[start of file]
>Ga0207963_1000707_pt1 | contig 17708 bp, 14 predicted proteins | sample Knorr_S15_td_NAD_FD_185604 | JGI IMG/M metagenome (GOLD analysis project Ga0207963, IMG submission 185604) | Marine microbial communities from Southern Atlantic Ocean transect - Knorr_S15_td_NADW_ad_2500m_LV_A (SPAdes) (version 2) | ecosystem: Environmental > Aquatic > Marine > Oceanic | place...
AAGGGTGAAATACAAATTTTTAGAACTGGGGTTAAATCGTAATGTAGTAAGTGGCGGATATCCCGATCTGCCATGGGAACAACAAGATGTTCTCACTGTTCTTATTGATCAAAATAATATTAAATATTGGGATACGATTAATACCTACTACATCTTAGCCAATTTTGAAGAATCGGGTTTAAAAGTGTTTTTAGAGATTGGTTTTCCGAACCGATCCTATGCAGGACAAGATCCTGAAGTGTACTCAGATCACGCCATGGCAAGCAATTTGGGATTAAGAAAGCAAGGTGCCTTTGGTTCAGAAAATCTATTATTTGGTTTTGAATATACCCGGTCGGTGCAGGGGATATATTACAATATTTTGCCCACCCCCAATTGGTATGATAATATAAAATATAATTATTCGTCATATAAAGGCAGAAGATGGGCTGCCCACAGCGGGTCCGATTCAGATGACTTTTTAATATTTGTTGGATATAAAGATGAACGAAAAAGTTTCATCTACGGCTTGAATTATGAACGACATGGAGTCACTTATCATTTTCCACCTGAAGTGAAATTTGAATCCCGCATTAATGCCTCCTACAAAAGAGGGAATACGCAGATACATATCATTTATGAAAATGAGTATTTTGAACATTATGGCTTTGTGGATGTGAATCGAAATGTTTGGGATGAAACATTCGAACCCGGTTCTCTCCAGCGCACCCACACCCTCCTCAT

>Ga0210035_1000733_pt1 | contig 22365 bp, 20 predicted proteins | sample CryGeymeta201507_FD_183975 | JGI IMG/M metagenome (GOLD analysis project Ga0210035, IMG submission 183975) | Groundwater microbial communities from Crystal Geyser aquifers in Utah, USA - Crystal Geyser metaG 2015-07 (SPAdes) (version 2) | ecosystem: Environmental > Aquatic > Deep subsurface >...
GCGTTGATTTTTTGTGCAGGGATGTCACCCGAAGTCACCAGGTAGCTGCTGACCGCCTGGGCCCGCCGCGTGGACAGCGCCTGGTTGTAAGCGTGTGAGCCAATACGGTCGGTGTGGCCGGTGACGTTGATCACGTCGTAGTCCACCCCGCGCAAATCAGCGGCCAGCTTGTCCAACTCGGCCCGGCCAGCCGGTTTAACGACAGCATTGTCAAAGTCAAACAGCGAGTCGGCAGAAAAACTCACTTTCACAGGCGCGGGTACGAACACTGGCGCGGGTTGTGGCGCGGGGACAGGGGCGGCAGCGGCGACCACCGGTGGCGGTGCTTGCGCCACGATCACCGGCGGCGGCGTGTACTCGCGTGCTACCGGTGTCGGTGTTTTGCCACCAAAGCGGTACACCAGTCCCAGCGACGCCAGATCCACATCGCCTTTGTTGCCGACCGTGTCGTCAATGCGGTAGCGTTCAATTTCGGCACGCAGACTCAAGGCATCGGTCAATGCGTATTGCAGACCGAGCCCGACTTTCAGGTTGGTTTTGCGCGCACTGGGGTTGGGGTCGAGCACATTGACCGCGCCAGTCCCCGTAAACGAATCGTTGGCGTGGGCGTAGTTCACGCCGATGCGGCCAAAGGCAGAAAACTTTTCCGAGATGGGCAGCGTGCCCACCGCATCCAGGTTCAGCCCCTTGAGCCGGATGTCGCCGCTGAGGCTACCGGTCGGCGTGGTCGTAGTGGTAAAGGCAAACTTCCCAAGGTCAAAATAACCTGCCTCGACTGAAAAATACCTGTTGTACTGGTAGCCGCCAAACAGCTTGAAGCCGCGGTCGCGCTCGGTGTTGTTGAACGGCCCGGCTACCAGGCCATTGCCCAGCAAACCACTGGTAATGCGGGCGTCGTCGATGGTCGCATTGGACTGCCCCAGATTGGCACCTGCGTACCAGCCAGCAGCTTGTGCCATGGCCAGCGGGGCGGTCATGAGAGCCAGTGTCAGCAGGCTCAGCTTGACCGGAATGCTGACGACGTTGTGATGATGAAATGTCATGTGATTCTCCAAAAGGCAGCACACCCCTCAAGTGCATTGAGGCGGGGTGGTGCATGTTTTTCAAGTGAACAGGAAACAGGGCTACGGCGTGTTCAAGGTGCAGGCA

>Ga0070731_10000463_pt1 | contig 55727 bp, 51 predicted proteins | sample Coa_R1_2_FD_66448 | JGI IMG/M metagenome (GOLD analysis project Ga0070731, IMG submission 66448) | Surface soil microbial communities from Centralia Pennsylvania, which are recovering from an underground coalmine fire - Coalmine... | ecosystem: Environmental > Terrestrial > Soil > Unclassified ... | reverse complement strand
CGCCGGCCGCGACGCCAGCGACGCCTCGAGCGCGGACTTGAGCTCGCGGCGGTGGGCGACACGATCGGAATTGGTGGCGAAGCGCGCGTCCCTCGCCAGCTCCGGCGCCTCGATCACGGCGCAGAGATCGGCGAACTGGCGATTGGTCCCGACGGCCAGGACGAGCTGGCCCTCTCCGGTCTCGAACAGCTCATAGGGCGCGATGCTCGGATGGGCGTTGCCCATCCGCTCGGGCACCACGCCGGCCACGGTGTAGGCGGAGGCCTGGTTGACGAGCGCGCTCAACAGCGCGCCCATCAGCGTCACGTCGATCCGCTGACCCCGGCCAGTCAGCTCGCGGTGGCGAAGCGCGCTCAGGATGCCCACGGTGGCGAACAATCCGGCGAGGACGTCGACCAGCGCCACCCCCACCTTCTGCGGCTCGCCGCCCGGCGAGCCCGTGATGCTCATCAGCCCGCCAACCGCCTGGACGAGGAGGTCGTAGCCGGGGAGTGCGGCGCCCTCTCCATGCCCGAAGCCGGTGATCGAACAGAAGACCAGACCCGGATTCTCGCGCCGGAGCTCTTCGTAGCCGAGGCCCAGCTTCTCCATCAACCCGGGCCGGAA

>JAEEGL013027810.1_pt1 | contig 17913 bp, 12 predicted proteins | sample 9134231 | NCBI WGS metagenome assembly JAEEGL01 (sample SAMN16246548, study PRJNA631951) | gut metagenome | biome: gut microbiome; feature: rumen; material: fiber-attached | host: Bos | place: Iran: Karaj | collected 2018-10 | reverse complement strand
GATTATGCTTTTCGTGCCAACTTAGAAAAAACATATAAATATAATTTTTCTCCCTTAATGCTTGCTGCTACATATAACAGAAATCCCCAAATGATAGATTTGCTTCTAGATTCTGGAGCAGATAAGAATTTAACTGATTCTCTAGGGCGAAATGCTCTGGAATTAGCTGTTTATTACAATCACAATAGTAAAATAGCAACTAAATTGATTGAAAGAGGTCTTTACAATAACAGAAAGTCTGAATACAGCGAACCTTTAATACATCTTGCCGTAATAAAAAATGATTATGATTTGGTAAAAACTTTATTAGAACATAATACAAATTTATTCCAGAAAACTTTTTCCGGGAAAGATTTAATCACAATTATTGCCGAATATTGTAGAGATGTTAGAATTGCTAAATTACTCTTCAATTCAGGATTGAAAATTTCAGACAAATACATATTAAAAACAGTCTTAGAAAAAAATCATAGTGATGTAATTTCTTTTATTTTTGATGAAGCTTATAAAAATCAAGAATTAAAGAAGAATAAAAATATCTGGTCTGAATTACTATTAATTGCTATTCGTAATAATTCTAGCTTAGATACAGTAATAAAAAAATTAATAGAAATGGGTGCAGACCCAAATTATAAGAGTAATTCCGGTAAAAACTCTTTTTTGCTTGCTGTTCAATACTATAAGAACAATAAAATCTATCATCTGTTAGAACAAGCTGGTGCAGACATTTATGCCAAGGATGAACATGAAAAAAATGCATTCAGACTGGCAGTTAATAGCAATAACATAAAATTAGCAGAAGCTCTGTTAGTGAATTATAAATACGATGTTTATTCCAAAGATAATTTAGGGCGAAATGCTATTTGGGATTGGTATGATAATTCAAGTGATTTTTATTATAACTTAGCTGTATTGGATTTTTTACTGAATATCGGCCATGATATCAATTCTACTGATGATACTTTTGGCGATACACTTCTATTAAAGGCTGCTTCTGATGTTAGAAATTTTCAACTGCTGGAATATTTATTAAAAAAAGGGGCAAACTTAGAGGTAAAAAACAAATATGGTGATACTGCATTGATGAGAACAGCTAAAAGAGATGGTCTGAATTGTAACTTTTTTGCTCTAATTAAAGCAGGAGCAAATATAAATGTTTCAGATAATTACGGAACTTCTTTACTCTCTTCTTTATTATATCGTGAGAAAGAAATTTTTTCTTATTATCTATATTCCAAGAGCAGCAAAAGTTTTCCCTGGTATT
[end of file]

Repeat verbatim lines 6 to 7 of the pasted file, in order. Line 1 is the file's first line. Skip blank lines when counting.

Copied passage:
CGCCGGCCGCGACGCCAGCGACGCCTCGAGCGCGGACTTGAGCTCGCGGCGGTGGGCGACACGATCGGAATTGGTGGCGAAGCGCGCGTCCCTCGCCAGCTCCGGCGCCTCGATCACGGCGCAGAGATCGGCGAACTGGCGATTGGTCCCGACGGCCAGGACGAGCTGGCCCTCTCCGGTCTCGAACAGCTCATAGGGCGCGATGCTCGGATGGGCGTTGCCCATCCGCTCGGGCACCACGCCGGCCACGGTGTAGGCGGAGGCCTGGTTGACGAGCGCGCTCAACAGCGCGCCCATCAGCGTCACGTCGATCCGCTGACCCCGGCCAGTCAGCTCGCGGTGGCGAAGCGCGCTCAGGATGCCCACGGTGGCGAACAATCCGGCGAGGACGTCGACCAGCGCCACCCCCACCTTCTGCGGCTCGCCGCCCGGCGAGCCCGTGATGCTCATCAGCCCGCCAACCGCCTGGACGAGGAGGTCGTAGCCGGGGAGTGCGGCGCCCTCTCCATGCCCGAAGCCGGTGATCGAACAGAAGACCAGACCCGGATTCTCGCGCCGGAGCTCTTCGTAGCCGAGGCCCAGCTTCTCCATCAACCCGGGCCGGAA

>JAEEGL013027810.1_pt1 | contig 17913 bp, 12 predicted proteins | sample 9134231 | NCBI WGS metagenome assembly JAEEGL01 (sample SAMN16246548, study PRJNA631951) | gut metagenome | biome: gut microbiome; feature: rumen; material: fiber-attached | host: Bos | place: Iran: Karaj | collected 2018-10 | reverse complement strand